Under EU law which governs non-life insurance, an insurer is required to inform the regulator in its home Member State (its home regulator) that it intends to pursue business in another Member State. The home regulator must then provide the host regulator with a certificate attesting that the insurer covers the EU Solvency Capital Requirement, as well as the nature of the business which the insurer intends to undertake. The insurer may start to pursue business from the date that the certificate is communicated to the host regulator, in this case the Central Bank of Ireland.
Under Article 20 of the Third Non-Life Directive the Home Regulator is also required to notify the Host Regulator if the solvency margin of an undertaking falls below the statutory requirement. In such instances the Home Regulator should inform the Host Regulator of the measures it has taken to address the solvency deficit.
Following negotiations that were completed at European level in November, 2013, a new regime known as Solvency II will commence on 1 January 2016, which will further strengthen the EU regulatory framework. The Solvency II EU Directive sets out new, stronger EU-wide requirements on capital adequacy and risk management for insurers with the key aim of increasing policyholder protection. The new regime will also ensure greater cooperation between supervisors.
The Central Bank had Regulator to Regulator contact with the MFSA in September 2013. In October 2013 the Central Bank undertook a consumer protection inspection of Setanta. The Central Bank became aware of prudential issues in the course of this investigation and subsequently shared these with the MFSA in November 2013. At this point the Central Bank entered into a phase of heightened contact with the MFSA in relation to these issues. Regular contact was maintained in the following months, and in January 2014 an announcement was made that the firm would cease writing new business and issuing further renewals. The Central Bank wrote on the 16th January 2014 to advise my Department of their concerns with Setanta's solvency margin and I was subsequently informed of this.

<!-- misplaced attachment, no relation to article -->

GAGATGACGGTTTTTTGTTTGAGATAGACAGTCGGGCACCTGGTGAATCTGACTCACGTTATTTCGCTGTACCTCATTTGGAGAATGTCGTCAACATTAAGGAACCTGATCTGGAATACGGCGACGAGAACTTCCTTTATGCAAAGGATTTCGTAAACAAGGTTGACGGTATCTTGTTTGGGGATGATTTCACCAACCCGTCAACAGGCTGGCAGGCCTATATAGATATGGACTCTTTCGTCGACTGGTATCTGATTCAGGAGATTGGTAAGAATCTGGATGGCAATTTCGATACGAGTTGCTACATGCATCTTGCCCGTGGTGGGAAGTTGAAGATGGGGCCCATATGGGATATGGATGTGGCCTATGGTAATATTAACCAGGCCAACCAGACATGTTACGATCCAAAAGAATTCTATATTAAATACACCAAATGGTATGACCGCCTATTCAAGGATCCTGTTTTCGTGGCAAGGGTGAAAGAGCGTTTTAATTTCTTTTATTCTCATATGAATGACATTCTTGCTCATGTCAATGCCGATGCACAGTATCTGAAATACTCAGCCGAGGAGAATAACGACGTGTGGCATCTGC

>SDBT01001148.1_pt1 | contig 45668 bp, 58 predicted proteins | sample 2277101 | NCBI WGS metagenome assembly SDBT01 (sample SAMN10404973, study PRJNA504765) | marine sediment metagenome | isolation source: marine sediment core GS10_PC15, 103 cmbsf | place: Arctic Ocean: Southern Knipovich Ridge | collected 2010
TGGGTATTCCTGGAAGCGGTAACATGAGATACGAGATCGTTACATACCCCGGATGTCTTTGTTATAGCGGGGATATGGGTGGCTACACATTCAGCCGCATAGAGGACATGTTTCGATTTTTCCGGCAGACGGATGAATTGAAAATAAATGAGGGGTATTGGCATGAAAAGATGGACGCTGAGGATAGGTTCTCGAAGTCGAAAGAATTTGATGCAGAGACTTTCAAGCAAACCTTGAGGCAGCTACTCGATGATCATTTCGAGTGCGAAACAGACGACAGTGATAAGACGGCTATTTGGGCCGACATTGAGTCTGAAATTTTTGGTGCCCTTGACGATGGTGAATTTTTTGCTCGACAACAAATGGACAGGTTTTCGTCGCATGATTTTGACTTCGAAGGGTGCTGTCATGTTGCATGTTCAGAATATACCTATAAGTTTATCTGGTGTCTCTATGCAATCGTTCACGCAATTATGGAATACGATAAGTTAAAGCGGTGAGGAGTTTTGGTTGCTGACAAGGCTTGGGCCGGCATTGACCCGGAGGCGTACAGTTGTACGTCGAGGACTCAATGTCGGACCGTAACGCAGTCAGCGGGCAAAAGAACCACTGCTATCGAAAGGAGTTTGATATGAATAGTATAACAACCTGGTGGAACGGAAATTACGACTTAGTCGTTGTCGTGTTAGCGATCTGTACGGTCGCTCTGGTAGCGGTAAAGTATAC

With regard to the position of Setanta policyholders, my officials have been in discussions with the Central Bank of Ireland, with the Setanta Liquidator, the Accountant of the High Court and with the insurance industry representative bodies and I have asked them to convey my wish that every effort is made to facilitate Setanta policyholders in obtaining new motor insurance policies and in understanding their overall position. We are endeavouring to obtain legal certainty on a number of matters relating to policyholders' claims for compensation and this will be made publicly available in due course. At this time, I propose to set out the position as it currently stands.
Setanta was formally placed into liquidation by the MFSA on the 30 April 2014 and a liquidator was appointed. Officials from my Department together with officials from the Central Bank met with the Liquidator and his representatives in Ireland on 7 May 2014 and the Central Bank is in ongoing contact with him regarding the position of Setanta policyholders. All Setanta policies have now been cancelled in line with the terms of the policies.